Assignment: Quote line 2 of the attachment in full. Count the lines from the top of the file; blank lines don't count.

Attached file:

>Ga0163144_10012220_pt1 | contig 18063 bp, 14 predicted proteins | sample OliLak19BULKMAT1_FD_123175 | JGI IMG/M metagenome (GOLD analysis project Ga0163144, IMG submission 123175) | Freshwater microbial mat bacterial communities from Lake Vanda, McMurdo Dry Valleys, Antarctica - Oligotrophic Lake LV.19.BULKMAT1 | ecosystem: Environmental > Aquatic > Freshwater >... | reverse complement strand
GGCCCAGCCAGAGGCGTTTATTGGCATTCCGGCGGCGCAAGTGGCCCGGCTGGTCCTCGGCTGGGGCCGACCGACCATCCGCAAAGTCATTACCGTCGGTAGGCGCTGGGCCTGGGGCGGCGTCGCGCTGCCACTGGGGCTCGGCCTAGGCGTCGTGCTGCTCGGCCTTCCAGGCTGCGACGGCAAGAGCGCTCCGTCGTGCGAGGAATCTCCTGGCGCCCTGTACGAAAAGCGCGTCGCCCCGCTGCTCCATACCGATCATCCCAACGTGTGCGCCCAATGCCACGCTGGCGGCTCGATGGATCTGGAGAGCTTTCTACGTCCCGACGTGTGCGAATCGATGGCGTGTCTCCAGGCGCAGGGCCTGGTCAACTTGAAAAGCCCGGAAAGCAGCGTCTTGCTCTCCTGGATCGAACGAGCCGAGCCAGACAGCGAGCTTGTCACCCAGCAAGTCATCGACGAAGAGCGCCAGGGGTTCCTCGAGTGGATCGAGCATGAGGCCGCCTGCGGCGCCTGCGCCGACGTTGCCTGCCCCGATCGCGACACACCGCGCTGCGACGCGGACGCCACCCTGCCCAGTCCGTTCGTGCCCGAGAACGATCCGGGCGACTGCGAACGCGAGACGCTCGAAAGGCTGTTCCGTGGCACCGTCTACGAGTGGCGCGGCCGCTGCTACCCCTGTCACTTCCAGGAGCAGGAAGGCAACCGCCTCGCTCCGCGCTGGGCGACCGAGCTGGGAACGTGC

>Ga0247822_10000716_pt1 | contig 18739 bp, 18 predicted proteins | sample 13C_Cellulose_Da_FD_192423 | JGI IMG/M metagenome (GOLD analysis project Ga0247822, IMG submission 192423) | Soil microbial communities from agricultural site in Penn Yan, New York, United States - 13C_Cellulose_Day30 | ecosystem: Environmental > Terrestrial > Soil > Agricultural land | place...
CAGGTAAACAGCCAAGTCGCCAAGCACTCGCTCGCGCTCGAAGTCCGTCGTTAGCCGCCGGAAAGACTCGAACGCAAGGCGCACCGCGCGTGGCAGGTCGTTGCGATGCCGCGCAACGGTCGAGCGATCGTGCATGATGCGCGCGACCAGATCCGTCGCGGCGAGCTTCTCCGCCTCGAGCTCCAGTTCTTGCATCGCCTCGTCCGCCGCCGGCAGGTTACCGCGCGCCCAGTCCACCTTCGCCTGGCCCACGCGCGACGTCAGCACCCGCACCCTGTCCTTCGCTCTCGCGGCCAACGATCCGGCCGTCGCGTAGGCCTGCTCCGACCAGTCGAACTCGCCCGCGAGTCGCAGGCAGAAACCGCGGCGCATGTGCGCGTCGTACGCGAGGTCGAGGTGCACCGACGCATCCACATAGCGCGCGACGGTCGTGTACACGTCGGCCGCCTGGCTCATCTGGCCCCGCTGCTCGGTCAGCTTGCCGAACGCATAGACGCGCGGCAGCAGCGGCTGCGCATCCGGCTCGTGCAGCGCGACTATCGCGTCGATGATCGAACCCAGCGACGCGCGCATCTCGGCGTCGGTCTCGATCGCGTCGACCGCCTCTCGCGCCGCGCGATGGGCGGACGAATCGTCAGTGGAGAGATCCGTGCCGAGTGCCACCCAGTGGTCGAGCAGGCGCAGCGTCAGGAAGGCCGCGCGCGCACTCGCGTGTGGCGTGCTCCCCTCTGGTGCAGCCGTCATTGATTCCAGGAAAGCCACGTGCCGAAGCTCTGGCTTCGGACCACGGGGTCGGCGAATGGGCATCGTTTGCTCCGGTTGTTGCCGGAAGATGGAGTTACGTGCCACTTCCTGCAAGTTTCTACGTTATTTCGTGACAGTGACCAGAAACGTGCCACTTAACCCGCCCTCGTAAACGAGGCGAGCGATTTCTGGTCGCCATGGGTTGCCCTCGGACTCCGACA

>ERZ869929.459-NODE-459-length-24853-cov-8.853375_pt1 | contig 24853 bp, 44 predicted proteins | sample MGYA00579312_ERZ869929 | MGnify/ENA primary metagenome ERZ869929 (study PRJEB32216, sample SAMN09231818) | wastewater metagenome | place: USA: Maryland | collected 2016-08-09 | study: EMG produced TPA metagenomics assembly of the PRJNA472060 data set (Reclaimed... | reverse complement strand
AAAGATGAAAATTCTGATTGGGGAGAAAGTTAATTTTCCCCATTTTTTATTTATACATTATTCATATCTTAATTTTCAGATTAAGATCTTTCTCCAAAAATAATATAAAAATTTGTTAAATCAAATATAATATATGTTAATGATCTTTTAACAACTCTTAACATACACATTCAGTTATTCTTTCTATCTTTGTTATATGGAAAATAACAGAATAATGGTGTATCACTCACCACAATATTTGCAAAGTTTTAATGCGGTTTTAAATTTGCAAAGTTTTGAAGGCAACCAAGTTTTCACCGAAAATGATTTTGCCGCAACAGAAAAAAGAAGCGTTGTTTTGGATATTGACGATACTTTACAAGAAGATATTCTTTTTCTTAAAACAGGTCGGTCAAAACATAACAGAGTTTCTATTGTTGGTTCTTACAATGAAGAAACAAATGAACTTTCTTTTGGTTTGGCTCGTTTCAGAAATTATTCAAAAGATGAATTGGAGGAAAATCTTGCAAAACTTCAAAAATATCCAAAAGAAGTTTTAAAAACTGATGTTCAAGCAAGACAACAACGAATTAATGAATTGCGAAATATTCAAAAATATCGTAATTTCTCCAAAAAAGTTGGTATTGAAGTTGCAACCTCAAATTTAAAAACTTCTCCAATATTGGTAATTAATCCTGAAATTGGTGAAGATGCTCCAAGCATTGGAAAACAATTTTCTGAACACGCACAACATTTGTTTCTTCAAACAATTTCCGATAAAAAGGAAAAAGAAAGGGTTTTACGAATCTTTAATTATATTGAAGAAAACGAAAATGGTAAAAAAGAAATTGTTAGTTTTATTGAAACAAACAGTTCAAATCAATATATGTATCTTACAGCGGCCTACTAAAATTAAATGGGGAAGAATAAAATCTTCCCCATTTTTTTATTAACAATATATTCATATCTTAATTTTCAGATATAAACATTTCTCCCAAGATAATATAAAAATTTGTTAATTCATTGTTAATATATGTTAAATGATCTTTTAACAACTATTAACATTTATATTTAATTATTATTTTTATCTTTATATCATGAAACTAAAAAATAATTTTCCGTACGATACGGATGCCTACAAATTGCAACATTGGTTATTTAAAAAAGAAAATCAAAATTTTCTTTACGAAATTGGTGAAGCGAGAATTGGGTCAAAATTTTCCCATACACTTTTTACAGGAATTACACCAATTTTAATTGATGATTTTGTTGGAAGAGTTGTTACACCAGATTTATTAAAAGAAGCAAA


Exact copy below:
GGCCCAGCCAGAGGCGTTTATTGGCATTCCGGCGGCGCAAGTGGCCCGGCTGGTCCTCGGCTGGGGCCGACCGACCATCCGCAAAGTCATTACCGTCGGTAGGCGCTGGGCCTGGGGCGGCGTCGCGCTGCCACTGGGGCTCGGCCTAGGCGTCGTGCTGCTCGGCCTTCCAGGCTGCGACGGCAAGAGCGCTCCGTCGTGCGAGGAATCTCCTGGCGCCCTGTACGAAAAGCGCGTCGCCCCGCTGCTCCATACCGATCATCCCAACGTGTGCGCCCAATGCCACGCTGGCGGCTCGATGGATCTGGAGAGCTTTCTACGTCCCGACGTGTGCGAATCGATGGCGTGTCTCCAGGCGCAGGGCCTGGTCAACTTGAAAAGCCCGGAAAGCAGCGTCTTGCTCTCCTGGATCGAACGAGCCGAGCCAGACAGCGAGCTTGTCACCCAGCAAGTCATCGACGAAGAGCGCCAGGGGTTCCTCGAGTGGATCGAGCATGAGGCCGCCTGCGGCGCCTGCGCCGACGTTGCCTGCCCCGATCGCGACACACCGCGCTGCGACGCGGACGCCACCCTGCCCAGTCCGTTCGTGCCCGAGAACGATCCGGGCGACTGCGAACGCGAGACGCTCGAAAGGCTGTTCCGTGGCACCGTCTACGAGTGGCGCGGCCGCTGCTACCCCTGTCACTTCCAGGAGCAGGAAGGCAACCGCCTCGCTCCGCGCTGGGCGACCGAGCTGGGAACGTGC